Our People - Behind the badge
A look at St. Albert's newest top cop
By: By Ryan Tumilty
| Posted: Wednesday, Jul 11, 2012 06:00 am
Kevin Murray: Q&A
When you were a kid what did you want to be when you grew up?
"When I was a little kid, I wanted to be a farmer, but as I grew I realized allergies were really going to be a factor."
"Field of Dreams."
"People that don't give you the attention you deserve."
If you didn't do this what do you think you would do?
"I had an interest in commerce, so I might have headed down the accounting path."
What would you like to see written on your tombstone?
"That I really tried to make a difference."
The city's new top cop is a family man with a family in transit, as he takes the reins of the St. Albert RCMP detachment.
Kevin Murray is still waiting for the paperwork on his promotion to inspector, but he has been running the St. Albert detachment since late April.
Along with warmer weather, Murray left behind his wife and two children at his last posting in Port Alberni on Vancouver Island.
“It is difficult being here without them,” says Murray.
Murray's daughter will join him this fall when she starts at the University of Alberta, but his wife and son will be another year behind.
Murray's wife Suzanne said it is tough on the family, but better for their son in the long term.
“We will get through it and I would rather do that then take my son out of high school.”
The Murrays have also been making good use of technology with phone calls, text messages and email and daily Skype video chats.
“With Skype, I literally see him, he's not here, but I see him every single day,” says Suzanne.
Moving also isn't new for the family, which has followed Murray through half a dozen postings over his 23-year RCMP career.
The family has been rotated through British Columbia with stops in Prince George, McBride, Kimberley, Gold River, Port Alice and then Port Alberni.
Murray said in a strange way the moves have brought the family closer together.
“I think we are a close family because we did move. When you move you only have your family when you first arrive; the family sorts of hangs out together a lot.”
Suzanne agrees, and said trying new experiences, making new friends and learning about new communities has been good for their children.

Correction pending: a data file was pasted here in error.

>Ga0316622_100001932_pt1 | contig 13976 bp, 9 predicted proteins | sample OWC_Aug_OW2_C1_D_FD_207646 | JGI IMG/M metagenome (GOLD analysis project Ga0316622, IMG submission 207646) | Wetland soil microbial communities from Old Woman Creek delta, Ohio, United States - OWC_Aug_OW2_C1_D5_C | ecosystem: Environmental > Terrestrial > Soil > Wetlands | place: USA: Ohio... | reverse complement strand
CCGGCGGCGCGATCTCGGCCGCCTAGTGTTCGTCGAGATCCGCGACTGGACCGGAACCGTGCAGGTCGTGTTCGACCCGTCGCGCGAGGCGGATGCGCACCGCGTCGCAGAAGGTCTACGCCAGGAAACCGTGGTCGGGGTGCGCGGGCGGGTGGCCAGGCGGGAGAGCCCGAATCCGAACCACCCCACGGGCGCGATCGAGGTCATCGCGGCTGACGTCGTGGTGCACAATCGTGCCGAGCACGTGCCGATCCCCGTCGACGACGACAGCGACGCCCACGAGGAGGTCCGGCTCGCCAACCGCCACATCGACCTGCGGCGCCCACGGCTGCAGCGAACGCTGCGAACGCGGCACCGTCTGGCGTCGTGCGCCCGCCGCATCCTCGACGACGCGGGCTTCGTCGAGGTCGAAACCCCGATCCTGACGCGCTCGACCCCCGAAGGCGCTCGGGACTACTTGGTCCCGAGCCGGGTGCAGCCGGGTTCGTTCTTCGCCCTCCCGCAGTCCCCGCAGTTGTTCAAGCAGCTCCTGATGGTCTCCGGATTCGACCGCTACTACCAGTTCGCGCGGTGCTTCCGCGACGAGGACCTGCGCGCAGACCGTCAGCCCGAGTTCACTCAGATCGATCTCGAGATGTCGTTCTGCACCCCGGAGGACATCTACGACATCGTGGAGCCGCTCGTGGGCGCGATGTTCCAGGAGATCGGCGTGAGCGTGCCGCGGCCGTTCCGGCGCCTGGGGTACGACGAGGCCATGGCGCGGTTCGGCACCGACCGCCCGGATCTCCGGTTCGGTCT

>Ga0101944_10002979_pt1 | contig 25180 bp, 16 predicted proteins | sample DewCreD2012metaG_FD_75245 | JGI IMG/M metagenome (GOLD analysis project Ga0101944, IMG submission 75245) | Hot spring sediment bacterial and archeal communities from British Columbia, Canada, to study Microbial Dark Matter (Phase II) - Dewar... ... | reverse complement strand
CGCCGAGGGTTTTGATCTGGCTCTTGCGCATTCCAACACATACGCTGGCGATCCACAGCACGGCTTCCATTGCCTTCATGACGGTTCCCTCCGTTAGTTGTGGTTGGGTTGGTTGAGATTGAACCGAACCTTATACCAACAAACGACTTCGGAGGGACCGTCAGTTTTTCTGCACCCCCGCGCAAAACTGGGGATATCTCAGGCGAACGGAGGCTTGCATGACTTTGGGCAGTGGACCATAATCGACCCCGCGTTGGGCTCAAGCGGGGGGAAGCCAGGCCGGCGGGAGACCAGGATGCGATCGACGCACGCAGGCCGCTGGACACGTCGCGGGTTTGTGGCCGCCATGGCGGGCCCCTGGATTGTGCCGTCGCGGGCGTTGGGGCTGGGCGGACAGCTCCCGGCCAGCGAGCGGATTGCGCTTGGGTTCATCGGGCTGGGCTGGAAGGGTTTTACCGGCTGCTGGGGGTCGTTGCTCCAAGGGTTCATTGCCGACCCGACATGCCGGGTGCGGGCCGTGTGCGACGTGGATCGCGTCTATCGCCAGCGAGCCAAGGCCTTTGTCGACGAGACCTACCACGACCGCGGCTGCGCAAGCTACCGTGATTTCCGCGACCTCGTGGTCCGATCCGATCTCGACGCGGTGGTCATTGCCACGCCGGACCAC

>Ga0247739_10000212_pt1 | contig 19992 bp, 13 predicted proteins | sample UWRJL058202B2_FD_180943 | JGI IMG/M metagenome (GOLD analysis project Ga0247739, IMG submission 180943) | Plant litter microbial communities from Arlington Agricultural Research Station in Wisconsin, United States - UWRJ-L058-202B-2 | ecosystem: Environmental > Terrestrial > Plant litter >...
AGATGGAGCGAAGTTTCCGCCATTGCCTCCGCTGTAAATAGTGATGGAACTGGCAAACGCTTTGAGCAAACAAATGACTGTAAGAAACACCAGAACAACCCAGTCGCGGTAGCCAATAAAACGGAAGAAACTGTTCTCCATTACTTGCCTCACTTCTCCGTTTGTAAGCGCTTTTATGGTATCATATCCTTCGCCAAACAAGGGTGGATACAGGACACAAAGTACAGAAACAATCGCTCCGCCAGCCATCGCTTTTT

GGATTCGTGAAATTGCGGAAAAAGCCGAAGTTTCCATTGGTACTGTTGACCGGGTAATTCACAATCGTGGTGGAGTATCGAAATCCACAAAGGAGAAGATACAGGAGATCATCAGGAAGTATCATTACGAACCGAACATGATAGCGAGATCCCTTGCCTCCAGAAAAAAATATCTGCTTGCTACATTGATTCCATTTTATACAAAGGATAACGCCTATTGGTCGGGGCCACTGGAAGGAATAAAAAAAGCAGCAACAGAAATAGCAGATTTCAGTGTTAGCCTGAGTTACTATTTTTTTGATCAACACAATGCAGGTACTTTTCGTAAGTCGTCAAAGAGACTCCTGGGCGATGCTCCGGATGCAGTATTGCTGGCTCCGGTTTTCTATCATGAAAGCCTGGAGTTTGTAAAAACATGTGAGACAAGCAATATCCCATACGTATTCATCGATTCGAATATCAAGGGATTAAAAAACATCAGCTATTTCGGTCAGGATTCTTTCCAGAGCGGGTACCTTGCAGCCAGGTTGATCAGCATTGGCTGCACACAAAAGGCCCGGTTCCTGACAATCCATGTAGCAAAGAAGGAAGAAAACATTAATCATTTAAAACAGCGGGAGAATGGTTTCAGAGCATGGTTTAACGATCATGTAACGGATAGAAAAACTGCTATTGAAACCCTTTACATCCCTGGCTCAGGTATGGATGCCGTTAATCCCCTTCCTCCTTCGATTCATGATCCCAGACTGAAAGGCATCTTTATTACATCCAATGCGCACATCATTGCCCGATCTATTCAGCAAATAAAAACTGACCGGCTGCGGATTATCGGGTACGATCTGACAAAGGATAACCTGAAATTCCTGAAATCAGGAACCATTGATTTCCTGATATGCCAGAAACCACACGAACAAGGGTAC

“It has been good, it has made my kids all-around kids who are well adapted.”
She said each of the moves has offered something different.
“We look at each move as a new adventure and we like living in different communities and meeting different people in the different communities.”
Road not taken
Before the RCMP gave Murray a career it rejected him. A life in the red serge was an idea he had essentially abandoned when he got a letter in 1988.
Murray first applied right out of high school, but at the time the force was looking to diversify its ranks and was looking for more university educated officers.
Raised on a farm, near the four-street community of Graysville, Man., as a child Murray wanted to be a farmer, but dust allergies quickly made that unrealistic.
After the RCMP turned him down, he worked in Manitoba's parks department and spent a summer caring for a golf course before going to school in Ontario for golf-course management.
“It was kind of like a clean farming, no dust.”
But before he could spend a life on the links, the RCMP unearthed his then five-year-old application and asked him to consider applying again.
Murray also hadn't completely abandoned a career in policing and had applied to the Winnipeg police. He first applied to Winnipeg in 1984, but was told a childhood history of asthma disqualified him. When he applied again in 1988 he was accepted, but before he could accept the offer the RCMP came knocking.
He knows he came close to joining an entirely different force.
“If I had got on in 1984 with them, absolutely I am sure I would be in Winnipeg and I would have 28 years with them.”
Forced to choose in 1988, he said he ultimately wanted the chance to see more of Canada and felt a connection with the Mounties.
“I had cousins in the RCMP and that was the police jurisdiction where I grew up as well.”
Taking on the detachment commander position has been a shift for Murray who has had a career largely in general duty policing. He was the detachment commander just before leaving Port Alberni as well, but St. Albert is a larger community.
He said being a detachment commander is completely different than regular policing.
“When you are in charge of a detachment your role is really different. You are looking after the overall administration,” he said. “You are making sure that you have got people and that the people have the training and the equipment to do the job.”
After serving most of his career in B.C., Murray said he didn't know the ins and outs of policing here. He said he has had to make new contacts and learn what makes Alberta different, but it is starting to click.
“I have been here three months now and every day I come in it just feels great, it feels natural to be here.”